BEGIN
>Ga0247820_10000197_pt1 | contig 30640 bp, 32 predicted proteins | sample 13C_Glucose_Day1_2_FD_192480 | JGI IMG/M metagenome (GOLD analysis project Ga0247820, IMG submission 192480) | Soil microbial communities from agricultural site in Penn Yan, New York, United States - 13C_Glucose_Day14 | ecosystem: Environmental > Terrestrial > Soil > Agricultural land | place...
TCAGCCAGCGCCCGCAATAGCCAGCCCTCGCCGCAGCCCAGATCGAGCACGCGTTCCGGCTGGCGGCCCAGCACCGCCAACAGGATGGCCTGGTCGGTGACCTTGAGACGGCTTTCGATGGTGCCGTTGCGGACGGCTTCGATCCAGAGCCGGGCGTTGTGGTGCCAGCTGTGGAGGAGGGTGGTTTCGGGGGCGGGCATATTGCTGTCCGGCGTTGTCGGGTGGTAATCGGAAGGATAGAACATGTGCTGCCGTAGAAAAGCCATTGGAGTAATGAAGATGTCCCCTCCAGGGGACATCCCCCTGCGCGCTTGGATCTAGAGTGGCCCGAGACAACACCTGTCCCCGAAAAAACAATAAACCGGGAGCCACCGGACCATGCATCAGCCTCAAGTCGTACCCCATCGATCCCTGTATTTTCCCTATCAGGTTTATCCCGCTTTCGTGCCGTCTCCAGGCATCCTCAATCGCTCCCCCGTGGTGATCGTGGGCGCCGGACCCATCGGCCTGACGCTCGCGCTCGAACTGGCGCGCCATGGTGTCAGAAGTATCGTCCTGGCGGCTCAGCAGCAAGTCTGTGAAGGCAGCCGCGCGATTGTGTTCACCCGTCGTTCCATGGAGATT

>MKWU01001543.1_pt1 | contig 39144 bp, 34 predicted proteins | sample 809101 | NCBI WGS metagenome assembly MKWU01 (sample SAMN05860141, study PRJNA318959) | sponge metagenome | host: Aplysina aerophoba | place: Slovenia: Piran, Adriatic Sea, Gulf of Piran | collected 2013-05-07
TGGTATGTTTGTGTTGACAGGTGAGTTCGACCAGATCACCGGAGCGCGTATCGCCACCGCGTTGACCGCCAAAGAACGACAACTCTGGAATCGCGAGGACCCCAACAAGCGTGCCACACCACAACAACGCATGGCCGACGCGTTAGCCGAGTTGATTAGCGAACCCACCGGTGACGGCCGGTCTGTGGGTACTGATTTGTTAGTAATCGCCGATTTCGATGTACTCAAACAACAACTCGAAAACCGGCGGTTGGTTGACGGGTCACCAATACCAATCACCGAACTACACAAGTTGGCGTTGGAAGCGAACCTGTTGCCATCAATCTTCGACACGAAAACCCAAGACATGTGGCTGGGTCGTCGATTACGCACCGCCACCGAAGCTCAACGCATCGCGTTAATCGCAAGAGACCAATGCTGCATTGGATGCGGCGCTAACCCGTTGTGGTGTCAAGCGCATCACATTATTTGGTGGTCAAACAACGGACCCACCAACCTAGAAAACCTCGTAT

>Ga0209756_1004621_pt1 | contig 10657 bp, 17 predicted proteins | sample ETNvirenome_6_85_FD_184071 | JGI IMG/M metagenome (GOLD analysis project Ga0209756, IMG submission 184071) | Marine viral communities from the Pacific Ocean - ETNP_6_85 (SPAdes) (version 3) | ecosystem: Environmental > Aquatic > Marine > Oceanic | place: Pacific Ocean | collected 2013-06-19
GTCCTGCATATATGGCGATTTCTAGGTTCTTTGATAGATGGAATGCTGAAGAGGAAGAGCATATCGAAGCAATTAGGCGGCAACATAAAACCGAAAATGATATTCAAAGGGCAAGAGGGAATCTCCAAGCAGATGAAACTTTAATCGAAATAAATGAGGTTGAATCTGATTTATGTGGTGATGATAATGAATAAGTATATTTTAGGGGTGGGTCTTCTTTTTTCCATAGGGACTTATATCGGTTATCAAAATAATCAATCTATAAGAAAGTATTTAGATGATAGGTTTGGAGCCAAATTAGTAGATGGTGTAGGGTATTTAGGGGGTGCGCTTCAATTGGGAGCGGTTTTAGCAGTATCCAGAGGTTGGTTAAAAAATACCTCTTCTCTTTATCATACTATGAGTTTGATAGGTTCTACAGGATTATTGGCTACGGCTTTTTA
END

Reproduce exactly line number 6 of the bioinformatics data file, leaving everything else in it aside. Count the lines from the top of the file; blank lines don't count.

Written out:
GTCCTGCATATATGGCGATTTCTAGGTTCTTTGATAGATGGAATGCTGAAGAGGAAGAGCATATCGAAGCAATTAGGCGGCAACATAAAACCGAAAATGATATTCAAAGGGCAAGAGGGAATCTCCAAGCAGATGAAACTTTAATCGAAATAAATGAGGTTGAATCTGATTTATGTGGTGATGATAATGAATAAGTATATTTTAGGGGTGGGTCTTCTTTTTTCCATAGGGACTTATATCGGTTATCAAAATAATCAATCTATAAGAAAGTATTTAGATGATAGGTTTGGAGCCAAATTAGTAGATGGTGTAGGGTATTTAGGGGGTGCGCTTCAATTGGGAGCGGTTTTAGCAGTATCCAGAGGTTGGTTAAAAAATACCTCTTCTCTTTATCATACTATGAGTTTGATAGGTTCTACAGGATTATTGGCTACGGCTTTTTA